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Home / Eastern Iowa mental health access centers off to a slow but promising start
More than five years ago, leaders in Johnson County started working to address an unmet need in the community.
The problem was that there were too few appropriate resources for folks going through crises related to mental illness or substance use. Jail cells and hospital beds are expensive and sometimes counterproductive solutions. There were some treatment options available, but they were not the kind of programs where people in need could get immediate help.
This year, two new centers opened in Linn and Johnson counties to fill that gap. As early backers of the idea, we are excited to report their progress.
They are meant to be a one-stop shop where people in crisis can get immediate care and get linked up with longer-term services.
Both of the new facilities — the Linn County Mental Health Access Center and the Johnson County GuideLink Center — have gradually phased in their operations since opening. They both offer crisis triage and stabilization, sobering units and referrals to other providers with plans to expand.
The Johnson County center is open continuously while the Linn County center is open weekdays from 8 a.m. to 10 p.m. Leaders at both organizations say the biggest barrier to adding services and capacity has been the workforce shortage.
“The ultimate goal is 24/7/365 but if we can't do that in a safe manner and be effective, we're not going to push it,” said Erin Foster, director of the Linn County Mental Health Access Center.
Access centers have been on the rise nationally in recent years as a response to urgent mental health needs and provide an alternative to criminal punishment for some public order violations. They are meant to be a one-stop shop where people in crisis can get immediate care and get linked up with longer-term services.
The Iowa Legislature in 2018 passed a law setting state guidelines for access centers. Linn and Johnson are among 10 now operating across the state.
Access centers as alternatives to jail have taken on greater relevance since the police accountability protest movement last year. There is a strong interest among much of the public to limit the role of law enforcement and jails in dealing with handling mental illness situations. Police are not mental health counselors or substance abuse specialists.
The Johnson County center has accepted law enforcement referrals since it opened in February. Law enforcement is the second biggest referral source, behind hospitals.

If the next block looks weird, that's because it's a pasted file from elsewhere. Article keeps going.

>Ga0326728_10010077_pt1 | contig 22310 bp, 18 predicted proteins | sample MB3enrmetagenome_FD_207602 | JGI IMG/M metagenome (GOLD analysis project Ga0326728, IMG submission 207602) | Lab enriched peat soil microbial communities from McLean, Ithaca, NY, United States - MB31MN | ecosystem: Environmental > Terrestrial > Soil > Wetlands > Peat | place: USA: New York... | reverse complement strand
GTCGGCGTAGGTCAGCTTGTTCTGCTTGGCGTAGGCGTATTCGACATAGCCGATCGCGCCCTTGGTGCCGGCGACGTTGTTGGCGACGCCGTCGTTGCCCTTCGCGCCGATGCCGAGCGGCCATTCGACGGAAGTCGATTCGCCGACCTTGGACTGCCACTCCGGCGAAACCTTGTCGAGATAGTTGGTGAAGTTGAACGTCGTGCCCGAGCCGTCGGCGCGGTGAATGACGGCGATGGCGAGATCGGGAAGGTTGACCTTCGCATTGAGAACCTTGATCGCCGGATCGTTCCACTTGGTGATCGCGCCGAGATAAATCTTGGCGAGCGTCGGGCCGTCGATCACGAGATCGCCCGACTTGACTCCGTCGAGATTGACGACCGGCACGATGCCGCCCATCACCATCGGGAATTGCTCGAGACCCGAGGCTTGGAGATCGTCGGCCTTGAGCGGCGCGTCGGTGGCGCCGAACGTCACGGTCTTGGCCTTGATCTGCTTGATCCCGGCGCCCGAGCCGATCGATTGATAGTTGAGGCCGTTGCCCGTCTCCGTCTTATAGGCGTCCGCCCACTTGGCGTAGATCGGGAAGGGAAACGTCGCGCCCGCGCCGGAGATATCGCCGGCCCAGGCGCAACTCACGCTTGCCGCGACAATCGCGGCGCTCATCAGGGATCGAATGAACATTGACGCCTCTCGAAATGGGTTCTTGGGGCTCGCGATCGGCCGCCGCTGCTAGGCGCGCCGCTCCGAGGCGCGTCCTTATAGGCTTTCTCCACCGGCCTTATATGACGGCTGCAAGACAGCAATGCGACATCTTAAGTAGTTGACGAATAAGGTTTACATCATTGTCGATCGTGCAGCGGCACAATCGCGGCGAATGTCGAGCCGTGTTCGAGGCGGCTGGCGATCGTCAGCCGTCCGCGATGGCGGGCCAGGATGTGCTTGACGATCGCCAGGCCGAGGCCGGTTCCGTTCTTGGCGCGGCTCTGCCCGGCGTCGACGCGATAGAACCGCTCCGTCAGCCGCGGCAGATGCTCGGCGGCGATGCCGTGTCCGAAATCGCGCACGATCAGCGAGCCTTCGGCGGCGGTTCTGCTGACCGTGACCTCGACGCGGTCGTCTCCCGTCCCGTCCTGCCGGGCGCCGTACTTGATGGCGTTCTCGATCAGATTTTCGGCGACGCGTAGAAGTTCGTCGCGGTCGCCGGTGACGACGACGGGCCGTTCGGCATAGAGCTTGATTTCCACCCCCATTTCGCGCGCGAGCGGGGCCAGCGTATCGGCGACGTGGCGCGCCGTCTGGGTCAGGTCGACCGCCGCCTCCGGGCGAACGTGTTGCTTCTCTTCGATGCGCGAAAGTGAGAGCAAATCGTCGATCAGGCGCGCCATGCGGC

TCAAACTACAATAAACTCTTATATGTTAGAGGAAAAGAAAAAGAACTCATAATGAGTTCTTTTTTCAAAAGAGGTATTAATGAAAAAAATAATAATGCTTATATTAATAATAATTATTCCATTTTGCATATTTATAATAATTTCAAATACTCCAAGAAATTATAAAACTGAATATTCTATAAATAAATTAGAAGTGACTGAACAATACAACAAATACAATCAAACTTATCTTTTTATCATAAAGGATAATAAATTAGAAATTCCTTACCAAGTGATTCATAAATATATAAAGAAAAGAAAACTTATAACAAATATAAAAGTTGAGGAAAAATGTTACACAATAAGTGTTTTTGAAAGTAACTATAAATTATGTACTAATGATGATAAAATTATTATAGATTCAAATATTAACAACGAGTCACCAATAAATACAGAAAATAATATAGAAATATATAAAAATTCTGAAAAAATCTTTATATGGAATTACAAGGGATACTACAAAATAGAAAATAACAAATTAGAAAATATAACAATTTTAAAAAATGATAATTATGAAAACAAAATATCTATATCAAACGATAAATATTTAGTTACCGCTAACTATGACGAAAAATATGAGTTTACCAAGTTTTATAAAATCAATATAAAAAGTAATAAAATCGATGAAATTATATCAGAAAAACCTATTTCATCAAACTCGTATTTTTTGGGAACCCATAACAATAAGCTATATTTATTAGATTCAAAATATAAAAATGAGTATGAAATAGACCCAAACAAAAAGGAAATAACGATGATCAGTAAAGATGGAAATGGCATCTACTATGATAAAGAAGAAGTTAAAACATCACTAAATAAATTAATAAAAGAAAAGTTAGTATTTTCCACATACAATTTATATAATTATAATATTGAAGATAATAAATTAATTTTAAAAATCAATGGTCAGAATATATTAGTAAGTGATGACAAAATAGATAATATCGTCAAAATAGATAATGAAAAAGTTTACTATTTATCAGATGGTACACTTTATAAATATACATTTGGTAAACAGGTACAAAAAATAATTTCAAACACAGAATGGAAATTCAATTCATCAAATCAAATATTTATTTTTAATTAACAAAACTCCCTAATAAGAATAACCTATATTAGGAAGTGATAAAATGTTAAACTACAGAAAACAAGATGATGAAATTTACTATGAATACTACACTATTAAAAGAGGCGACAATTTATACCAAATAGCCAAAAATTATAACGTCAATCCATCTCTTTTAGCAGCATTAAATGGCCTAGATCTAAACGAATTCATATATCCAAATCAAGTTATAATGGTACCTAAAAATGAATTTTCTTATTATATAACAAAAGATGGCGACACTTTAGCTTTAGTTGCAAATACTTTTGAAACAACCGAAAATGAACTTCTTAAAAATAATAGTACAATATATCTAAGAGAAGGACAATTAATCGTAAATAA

“We wanted to work out the kinks with law enforcement first. … Law enforcement has been behind this for years,” said Abbey Ferenzi, director of the GuideLink Center.
The Linn County center recently started taking law enforcement referrals and has seen only about 30, which organizers hope will grow next year. Advocates are making the case to police departments and sheriff’s offices that bringing subjects to the access center is easier than taking them to the hospital.
“The biggest part of buy-in for them is you can bring people to us and we can triage and get people to services, or you can sit and wait sometimes hours in the ER with someone and they may or may not get served. This is efficient and it's getting people the help they need,” Foster said.
Foster and Ferenzi are collaborating on outreach to law enforcement in the seven other counties in the same mental health region.
“There’s definitely more work to be done because we're such a new concept. It’s hard even for our local law enforcement to understand. To stretch beyond that takes a lot of consistent messaging,” Ferenzi said.
In discharge questionnaires in Linn County, clients are asked what they would have done if the access center wasn’t available. More than two-thirds say they wouldn’t have done anything.
“They were in a moment of crisis and if this place didn't exist they would have continued to be in a crisis, wouldn't have sought any other treatment,” Foster said.
While this is just a start for the two centers, it’s clear they already are doing crucial work to meet community needs.
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